to the south and the northerly Laugarás, just behind Sundahöfn harbour, whose Þvottalaugarnar springs have been known since the time of the Settlement as a source of hot water for washing. The springs are still here, the spot commemorated by the Ásmundur Sveinsson statue, Þvottakonan (The Washerwoman), but the area is best known as the site of Iceland’s premier sports ground, Laugardalsvöllur, as well as the superb Laugardalslaug outdoor swimming complex, a campsite and the indoor sports hall and concert venue, Laugardalshöll. The green expanses beyond the sports ground contain the country’s most impressive botanical garden and a zoo.
Home to two out of every three Icelanders, Greater Reykjavík is composed of the neighbouring municipalities of Seltjarnarnes, northwest of the city centre, Mosfellsbær to the northeast, and, in the southwest, Hafnarfjörður, Garðabær and Kópavogur, the last three of which are passed through by the road into the city centre from Keflavík airport, and all but Hafnarfjörður containing little of interest. Just outside Sundahöfn harbour, to the north of Reykjavík, the island of Viðey makes an excellent destination for a short boat trip. It has some enjoyable walking trails and is easily reached on a seven-minute ferry journey from Sundahöfn harbour, northeast of Laugardalur.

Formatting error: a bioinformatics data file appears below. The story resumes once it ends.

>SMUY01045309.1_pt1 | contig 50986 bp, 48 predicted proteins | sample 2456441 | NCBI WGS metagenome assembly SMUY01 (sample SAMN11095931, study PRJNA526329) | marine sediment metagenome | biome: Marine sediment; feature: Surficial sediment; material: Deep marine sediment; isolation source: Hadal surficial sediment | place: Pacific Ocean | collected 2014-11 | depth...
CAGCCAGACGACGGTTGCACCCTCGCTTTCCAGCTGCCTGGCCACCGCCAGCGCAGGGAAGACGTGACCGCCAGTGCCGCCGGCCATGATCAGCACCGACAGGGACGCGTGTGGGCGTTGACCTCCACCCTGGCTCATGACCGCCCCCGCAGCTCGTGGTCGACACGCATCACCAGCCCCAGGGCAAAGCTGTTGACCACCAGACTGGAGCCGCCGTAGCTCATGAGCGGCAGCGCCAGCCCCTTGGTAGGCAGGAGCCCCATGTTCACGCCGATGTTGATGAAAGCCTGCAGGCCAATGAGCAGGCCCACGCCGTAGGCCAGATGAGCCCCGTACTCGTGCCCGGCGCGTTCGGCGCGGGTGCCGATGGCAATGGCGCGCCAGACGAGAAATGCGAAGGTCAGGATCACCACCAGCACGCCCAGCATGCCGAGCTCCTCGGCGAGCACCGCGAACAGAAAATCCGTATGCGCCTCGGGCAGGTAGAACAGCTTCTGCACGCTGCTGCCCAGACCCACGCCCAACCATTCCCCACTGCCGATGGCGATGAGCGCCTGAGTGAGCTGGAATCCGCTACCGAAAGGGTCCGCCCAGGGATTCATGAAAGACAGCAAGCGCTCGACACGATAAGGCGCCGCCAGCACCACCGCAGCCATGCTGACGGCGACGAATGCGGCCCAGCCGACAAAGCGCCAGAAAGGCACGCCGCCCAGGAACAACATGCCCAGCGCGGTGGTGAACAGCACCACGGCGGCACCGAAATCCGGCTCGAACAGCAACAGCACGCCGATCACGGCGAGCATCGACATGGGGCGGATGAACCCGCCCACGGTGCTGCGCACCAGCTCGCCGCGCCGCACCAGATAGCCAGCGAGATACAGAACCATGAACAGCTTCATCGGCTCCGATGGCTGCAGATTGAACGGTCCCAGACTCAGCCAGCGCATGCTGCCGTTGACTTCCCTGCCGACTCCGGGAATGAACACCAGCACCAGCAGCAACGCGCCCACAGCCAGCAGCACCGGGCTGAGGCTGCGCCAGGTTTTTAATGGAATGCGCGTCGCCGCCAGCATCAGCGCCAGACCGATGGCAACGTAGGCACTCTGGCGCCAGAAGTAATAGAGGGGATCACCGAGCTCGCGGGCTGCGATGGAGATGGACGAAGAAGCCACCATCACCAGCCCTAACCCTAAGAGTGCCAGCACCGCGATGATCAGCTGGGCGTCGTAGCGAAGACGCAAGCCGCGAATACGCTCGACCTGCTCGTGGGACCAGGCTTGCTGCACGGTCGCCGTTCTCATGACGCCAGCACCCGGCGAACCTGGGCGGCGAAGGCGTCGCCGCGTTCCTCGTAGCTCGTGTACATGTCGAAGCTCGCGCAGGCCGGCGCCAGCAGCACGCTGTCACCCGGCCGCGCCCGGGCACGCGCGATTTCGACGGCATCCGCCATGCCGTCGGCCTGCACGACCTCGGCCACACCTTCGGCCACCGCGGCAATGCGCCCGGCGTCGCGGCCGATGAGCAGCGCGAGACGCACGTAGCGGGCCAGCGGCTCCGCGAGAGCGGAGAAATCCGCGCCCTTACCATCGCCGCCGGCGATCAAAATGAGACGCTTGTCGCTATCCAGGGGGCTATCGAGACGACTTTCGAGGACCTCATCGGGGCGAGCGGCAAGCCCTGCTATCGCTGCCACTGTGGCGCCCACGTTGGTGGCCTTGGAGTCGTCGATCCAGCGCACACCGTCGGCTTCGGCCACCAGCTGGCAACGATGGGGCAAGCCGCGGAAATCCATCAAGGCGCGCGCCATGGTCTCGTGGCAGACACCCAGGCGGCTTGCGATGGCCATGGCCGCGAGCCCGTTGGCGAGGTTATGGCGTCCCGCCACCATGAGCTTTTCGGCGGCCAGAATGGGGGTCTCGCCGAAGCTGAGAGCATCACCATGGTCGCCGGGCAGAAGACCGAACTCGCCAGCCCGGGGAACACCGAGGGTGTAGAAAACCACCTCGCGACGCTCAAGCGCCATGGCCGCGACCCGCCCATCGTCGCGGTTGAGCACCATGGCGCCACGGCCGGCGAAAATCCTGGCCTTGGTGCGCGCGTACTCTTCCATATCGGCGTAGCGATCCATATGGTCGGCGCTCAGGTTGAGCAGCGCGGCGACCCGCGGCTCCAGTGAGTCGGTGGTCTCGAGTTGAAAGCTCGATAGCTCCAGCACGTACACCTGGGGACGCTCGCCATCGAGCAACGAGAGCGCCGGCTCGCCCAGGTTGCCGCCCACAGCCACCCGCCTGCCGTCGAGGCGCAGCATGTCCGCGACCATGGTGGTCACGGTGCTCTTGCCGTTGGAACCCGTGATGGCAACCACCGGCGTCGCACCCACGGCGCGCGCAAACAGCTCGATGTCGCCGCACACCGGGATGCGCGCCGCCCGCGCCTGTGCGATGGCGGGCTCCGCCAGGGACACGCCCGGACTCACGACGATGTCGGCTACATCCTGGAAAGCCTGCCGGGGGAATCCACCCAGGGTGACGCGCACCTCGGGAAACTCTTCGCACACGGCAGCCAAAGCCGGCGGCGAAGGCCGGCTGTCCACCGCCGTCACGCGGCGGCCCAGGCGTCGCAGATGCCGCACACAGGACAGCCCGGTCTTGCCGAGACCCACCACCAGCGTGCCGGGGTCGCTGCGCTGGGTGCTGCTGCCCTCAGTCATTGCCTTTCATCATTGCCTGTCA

Proudly standing guard over Reykjavík, Mount Esja (914m) is a familiar sight to anyone who’s spent even a few hours in the capital. At 909m, the mountain appears to change colour – from light purple to deep blue, from light grey to golden – depending on the prevailing weather conditions and the light that reflects on the basalt rock and palagonite minerals which make up the mountain, although locals say it depends on her mood. Several hiking trails wind their way around Mount Esja – a detailed trail map is available from the tourist office – but it’s best to start out at Mógilsá, beside the Ringroad, where the Icelandic state forestry station has its base. From here an easy path leads up the mountain towards the rocky higher stretches.